Toward the end of Star Trek Beyond, Captain James T. Kirk tells his principal adversary that change is a necessary component of life. It's difficult to say more without plunging into spoiler terrain, but it's worth pointing out that Kirk could have been directing his remark to the Star Trek faithful. Expect a few changes.
The biggest change in Star Trek Beyond involves the person at the helm. Justin Lin takes over from J.J. Abrams, who remains as a producer. It should surprise no one that Lin, best known for Fast & Furious movies, gravitates toward action. He loads (perhaps even overloads) Beyond with noise, flying debris, and over-edited battle sequences.
At the same time, Lin makes sure that the characters are well-served. Kirk (Chris Pine) begins the movie with a case of space fatigue. He's not sure he wants to continue as Captain of the Enterprise.
Spock (Zachary Quinto) also contemplates a life change. As a result, his relationship with Lieutenant Uhura (Zoe Saldana) has hit a snag.
The rest of the crew remains reliably familiar: Sulu (John Cho), Chekov (Anton Yelchin) and Scotty (Simon Pegg) all do their part.
You've probably read that this episode reveals that Sulu is gay with a husband and child, information Lin presents in an off-handed way that suggests we're in a version of the future in which sexual orientation has ceased being a talking point.
Lin wisely includes references to the original Mr. Spock, perhaps to acknowledge the actor who played him. Leonard Nimoy died last year.Star Trek Beyond, by the way, is dedicated to both Nimoy and Yelchin, who was killed in a freak auto accident earlier this year.
New additions also can be found. Besides the reptilian-looking Krall (Idris Elba) -- the villain of the piece -- we meet Jaylah (Sofia Boutella). She's an alien woman who joins the Star Trek team in its effort to prevent the destruction of Yorktown, a massive Federation space station that Lin explores with swooping, dizzying camera moves.
The screenplay by Pegg and Doug Jung seems based on something we might call "the speed principle." Move quickly and few will notice plot holes or fret about the fact that a rescue oriented story wears a bit thin.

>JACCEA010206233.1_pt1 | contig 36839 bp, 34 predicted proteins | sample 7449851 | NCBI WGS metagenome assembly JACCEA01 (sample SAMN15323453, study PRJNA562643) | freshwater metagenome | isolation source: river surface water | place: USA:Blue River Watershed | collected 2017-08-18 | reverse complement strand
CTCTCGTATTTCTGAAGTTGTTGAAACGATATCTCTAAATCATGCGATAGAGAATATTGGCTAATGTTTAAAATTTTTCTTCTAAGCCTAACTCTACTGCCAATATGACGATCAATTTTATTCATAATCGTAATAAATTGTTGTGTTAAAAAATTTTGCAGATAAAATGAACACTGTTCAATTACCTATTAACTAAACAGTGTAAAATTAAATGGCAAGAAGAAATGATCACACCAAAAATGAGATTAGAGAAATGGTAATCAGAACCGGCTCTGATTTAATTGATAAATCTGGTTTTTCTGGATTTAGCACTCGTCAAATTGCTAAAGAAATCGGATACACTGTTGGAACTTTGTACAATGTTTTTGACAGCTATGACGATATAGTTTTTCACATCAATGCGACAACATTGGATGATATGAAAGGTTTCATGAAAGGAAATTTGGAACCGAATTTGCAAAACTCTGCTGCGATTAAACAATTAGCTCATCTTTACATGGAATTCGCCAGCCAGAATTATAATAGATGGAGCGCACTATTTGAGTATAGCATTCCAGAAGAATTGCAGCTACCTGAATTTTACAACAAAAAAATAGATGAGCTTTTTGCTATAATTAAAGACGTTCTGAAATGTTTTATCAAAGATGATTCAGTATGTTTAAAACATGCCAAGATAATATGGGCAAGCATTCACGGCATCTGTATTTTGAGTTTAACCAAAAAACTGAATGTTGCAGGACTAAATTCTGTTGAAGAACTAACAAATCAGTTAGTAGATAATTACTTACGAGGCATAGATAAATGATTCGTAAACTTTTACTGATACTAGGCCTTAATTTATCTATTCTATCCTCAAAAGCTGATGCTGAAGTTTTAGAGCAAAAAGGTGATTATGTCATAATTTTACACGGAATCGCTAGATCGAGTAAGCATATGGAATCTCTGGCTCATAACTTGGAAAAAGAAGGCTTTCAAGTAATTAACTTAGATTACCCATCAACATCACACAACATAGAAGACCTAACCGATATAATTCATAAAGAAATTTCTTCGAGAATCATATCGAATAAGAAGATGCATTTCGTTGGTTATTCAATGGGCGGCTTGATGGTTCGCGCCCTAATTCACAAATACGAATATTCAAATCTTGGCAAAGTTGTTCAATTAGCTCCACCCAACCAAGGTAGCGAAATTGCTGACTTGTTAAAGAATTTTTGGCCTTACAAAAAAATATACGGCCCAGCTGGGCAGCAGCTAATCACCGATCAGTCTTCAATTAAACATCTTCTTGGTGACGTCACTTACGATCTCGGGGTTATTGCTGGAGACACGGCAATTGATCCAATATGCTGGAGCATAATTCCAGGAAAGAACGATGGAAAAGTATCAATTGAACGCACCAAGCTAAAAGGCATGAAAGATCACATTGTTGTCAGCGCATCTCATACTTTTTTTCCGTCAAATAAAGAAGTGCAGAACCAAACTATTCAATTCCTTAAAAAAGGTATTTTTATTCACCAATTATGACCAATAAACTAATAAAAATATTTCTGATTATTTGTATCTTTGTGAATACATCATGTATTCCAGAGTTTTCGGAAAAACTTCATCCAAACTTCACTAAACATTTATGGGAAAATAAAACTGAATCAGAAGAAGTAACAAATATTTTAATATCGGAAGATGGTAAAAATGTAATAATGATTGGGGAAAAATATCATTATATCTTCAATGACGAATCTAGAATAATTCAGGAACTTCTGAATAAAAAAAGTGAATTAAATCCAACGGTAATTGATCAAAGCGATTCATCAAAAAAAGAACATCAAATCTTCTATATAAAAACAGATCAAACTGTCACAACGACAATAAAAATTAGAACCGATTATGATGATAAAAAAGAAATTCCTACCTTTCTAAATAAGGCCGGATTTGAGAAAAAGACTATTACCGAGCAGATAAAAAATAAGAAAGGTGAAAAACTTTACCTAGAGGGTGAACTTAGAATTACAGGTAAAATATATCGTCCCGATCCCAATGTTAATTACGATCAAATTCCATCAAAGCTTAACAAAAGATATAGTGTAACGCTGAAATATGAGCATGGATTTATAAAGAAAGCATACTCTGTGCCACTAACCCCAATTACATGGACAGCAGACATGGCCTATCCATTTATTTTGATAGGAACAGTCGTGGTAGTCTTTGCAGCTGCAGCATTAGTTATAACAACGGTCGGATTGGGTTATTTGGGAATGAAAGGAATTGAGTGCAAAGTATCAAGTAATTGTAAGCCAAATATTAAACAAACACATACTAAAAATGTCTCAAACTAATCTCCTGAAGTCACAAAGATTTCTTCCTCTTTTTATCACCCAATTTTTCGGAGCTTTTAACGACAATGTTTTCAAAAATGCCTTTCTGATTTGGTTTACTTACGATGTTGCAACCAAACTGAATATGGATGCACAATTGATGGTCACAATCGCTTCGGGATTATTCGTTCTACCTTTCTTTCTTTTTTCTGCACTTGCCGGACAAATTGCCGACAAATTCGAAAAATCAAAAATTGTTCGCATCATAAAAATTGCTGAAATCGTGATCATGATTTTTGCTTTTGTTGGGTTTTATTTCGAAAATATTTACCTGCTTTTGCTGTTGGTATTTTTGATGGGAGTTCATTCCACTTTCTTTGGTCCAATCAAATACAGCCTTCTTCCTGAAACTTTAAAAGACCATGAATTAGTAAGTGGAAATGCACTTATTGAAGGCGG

But sci-fi precision never has never been Star Trek's strong suit. Ethical questions usually take precedence. Although such questions are raised, they now seem to peek out from behind the movie's many action set pieces.
Put another way, Beyond isn't the most contemplative version of Star Trek, although it has its compensations: A couple of moments involving old-fashioned rock music should bring a smile to most faces.
At a Wednesday night showing -- the movie began at 10 p.m. -- the crowd seemed especially to enjoy the interchanges between Spock and Bones (a scene-stealing Karl Urban). Such scenes wisely reiterate or poke fun at the recognizable traits that define Star Trek characters: Spock's deadpan commitment to logic or Bones' sniping humor, for example.
So back to the beginning. This edition attempts to reprise what's familiar about the series while also giving it new energy. Change, but not so much that we forget that we're watching a Star Trek movie.
I'm not a fanboy, so I don't know how Star Trek stalwarts will receive this new edition. In my estimation, Beyond whizzes by without damaging the franchise, while also providing a couple of inspired bits and firing retro rockets of nostalgia in ways that feel like true expressions of affection.
Lin even finds a way to work a motorcycle into the story, but don't fret Star Trek purists: Lin hasn't propelled Fast & Furious's Vin Diesel into the final frontier. Some things remain sacred.